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Angling News & Notes

Probably at the Trades Club (near to where they lived in Spencer Road). I remember seeing cups in a case at the Trades Club one of which was an angling cup. Herbert Hart is 2nd and his father Joseph is 4th in the back row, probably in the 30's or 40's.
Copy sent in by Graham Hart

Rushden Echo, 20th March 1908, transcribed by Kay Collins

A Fine Pike—Fishing in the River Ouse at Carlton on Saturday, Mr J Eagle, of High-street South, Rushden, caught two pike—one weighing 3lbs. and the other turning the scales at 11¾lbs. The latter, which is probably the largest pike brought to Rushden for some years past, was in fine condition and it is being preserved by Mr. G. Bazeley, of Marefair, Northampton.

Rushden Echo, 1st October 1909, transcribed by Peter Brown

Two Rushden Anglers, Mr J Eagle and Mr W Burgess, had good sport in the River Ouse at Stevington on Wednesday. Mr Eagle caught a nice perch weighing well over 1½lb. The fish is to be preserved.

Rushden Echo, 9th March 1917, transcribed by Kay Collins

Fishing at Bletsoe Falcon waters on Saturday, Mr. A. Hester and Mr. Frank Wilkins caught 38lb. of pike and one chub weighing 3lb. 4oz. Some of the fish were given to the Higham Ferrers V.A.D. Hospital.

Rushden Echo, 15th March 1918, transcribed by Kay Collins

PiscatorialMr. W. B. Sanders, Mr. G. Selwood, and Capt. Vann, fishing at Radwell yesterday week, caught ten pike in three hours, the aggregate weight being over 40lbs. The largest fish scaled over 10lbs.

The Rushden Argus, 11th March 1921

Something Like a Haul!
Rushden Anglers Land 55lbs of Pike

Fishing at Odell recently, Messrs Albert Stock and J. Eagle, well-known Rushden anglers, enjoyed remarkably fine sport, securing a large haul. With a dozen baits they succeeded in landing 55lb. of pike.

Pictured: Mr Eagle (left) and Mr Stock with the two largest fish, weighing 12½lbs and 8½lbs respectively.


Rushden Echo & Argus, 25th June 1920, transcribed by Kay Collins

Good Catch—The angling season opened this week. Mr. A. Stock and Mr J Eagle fishing in the waters at Felmersham on Monday landed half a cwt of fish, of which four bream turned the scale at 20lb.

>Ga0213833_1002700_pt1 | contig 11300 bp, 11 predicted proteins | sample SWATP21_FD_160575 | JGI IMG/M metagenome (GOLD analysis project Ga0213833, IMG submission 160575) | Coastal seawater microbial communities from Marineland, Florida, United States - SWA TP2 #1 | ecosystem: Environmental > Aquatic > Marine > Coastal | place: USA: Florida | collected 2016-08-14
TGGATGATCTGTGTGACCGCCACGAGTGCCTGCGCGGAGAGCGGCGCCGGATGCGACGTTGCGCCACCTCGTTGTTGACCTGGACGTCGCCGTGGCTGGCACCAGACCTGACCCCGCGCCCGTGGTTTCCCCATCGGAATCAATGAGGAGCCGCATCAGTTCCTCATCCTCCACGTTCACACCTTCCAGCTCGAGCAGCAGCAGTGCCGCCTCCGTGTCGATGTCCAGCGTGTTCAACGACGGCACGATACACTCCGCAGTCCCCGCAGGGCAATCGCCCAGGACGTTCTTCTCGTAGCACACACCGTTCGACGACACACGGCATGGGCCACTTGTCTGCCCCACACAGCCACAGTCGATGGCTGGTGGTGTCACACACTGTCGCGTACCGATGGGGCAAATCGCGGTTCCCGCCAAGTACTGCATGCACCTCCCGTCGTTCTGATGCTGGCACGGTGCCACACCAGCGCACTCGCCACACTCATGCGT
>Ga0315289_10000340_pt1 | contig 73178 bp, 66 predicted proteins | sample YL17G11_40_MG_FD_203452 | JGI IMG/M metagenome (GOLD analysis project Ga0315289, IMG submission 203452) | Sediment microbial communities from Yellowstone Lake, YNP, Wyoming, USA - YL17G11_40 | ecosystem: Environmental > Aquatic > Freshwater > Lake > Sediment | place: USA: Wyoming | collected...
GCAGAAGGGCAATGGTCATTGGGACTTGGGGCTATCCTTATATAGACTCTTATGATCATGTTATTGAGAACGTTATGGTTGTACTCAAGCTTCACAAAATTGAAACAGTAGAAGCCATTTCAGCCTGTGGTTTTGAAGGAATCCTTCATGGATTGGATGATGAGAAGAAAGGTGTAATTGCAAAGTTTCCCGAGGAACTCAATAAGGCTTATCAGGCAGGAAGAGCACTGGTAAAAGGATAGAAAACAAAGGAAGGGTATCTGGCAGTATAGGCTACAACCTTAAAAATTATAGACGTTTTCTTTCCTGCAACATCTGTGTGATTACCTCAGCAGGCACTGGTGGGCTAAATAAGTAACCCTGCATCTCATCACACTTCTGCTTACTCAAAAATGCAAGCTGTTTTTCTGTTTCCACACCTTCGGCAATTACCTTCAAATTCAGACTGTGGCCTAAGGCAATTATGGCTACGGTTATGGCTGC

The Rushden Argus August 25th 1922, transcribed by Susan Manton

Rushden District Anglers
Small Catches at the Annual Competition

During August Week, the Rushden, Higham Ferrers and Irthlingborough Angling Association should have held its annual competition at Odell, Beds, but heavy floods caused a postponement. Last Saturday, however the weather was ideal, and the members had a pleasant half day’s sport. The fish, unfortunately did not take a great deal of interest in the competition, but their absence was compensated for by the jovial spirit for which anglers are noted. 1922
Our photograph shows the competition in progress, and
inset is a portion of the company at tea.

Rushden Echo & Argus, 17th August 1934, transcribed by Kay Collins

Anglers' Summer Competition - Rushden Visit to Turvey

Sixty-nine members of the Rushden, Higham Ferrers, and Irthlingborough Angling Association took part in the annual summer competition, which was fished under rather windy conditions at Grove Farm, Turvey, on Thursday week.

Reg Wheeler
Reg Wheeler
In the absence of the secretary (Mr. J. Hind), the party was in charge of Mr. B. Tusting (vice-president), Mr. J. Eagle (treasurer) and Mr. A. Pettit. Wind and rough weather prevailed throughout the time allowed, from 8.30 until 7, and the younger members took several prizes off the older ones.

D. Quincey, who was first, winning a rod given by Mr. A. H. Sartoris, J.P., is 19; R. Wheeler, who was second, and won a rod given by Mr. H. B. Selwood, is 10, and H. Laughton, who was fifth, is only 9.

Mr. Tusting presented the prizes to the following winners: